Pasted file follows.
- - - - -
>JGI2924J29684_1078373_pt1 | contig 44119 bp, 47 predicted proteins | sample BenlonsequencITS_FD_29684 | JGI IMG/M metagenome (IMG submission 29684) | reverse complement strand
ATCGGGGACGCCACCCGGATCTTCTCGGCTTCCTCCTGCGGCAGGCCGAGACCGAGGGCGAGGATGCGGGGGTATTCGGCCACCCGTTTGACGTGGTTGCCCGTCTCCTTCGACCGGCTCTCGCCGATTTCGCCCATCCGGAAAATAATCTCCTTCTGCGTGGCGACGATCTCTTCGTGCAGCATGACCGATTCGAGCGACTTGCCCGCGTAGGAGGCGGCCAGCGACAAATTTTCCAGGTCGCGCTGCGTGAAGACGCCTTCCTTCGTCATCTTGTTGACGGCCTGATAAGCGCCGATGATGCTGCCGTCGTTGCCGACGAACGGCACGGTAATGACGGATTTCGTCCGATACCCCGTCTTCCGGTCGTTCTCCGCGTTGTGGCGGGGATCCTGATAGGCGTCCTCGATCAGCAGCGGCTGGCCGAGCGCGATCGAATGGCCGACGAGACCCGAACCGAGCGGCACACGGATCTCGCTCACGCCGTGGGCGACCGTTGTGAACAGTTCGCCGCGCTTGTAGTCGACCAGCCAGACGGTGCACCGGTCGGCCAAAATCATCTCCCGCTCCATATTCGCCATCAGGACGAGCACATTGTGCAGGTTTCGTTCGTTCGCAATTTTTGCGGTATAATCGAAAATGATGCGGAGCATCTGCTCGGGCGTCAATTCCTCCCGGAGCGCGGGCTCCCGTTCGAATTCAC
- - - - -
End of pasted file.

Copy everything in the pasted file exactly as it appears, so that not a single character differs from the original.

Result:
>JGI2924J29684_1078373_pt1 | contig 44119 bp, 47 predicted proteins | sample BenlonsequencITS_FD_29684 | JGI IMG/M metagenome (IMG submission 29684) | reverse complement strand
ATCGGGGACGCCACCCGGATCTTCTCGGCTTCCTCCTGCGGCAGGCCGAGACCGAGGGCGAGGATGCGGGGGTATTCGGCCACCCGTTTGACGTGGTTGCCCGTCTCCTTCGACCGGCTCTCGCCGATTTCGCCCATCCGGAAAATAATCTCCTTCTGCGTGGCGACGATCTCTTCGTGCAGCATGACCGATTCGAGCGACTTGCCCGCGTAGGAGGCGGCCAGCGACAAATTTTCCAGGTCGCGCTGCGTGAAGACGCCTTCCTTCGTCATCTTGTTGACGGCCTGATAAGCGCCGATGATGCTGCCGTCGTTGCCGACGAACGGCACGGTAATGACGGATTTCGTCCGATACCCCGTCTTCCGGTCGTTCTCCGCGTTGTGGCGGGGATCCTGATAGGCGTCCTCGATCAGCAGCGGCTGGCCGAGCGCGATCGAATGGCCGACGAGACCCGAACCGAGCGGCACACGGATCTCGCTCACGCCGTGGGCGACCGTTGTGAACAGTTCGCCGCGCTTGTAGTCGACCAGCCAGACGGTGCACCGGTCGGCCAAAATCATCTCCCGCTCCATATTCGCCATCAGGACGAGCACATTGTGCAGGTTTCGTTCGTTCGCAATTTTTGCGGTATAATCGAAAATGATGCGGAGCATCTGCTCGGGCGTCAATTCCTCCCGGAGCGCGGGCTCCCGTTCGAATTCAC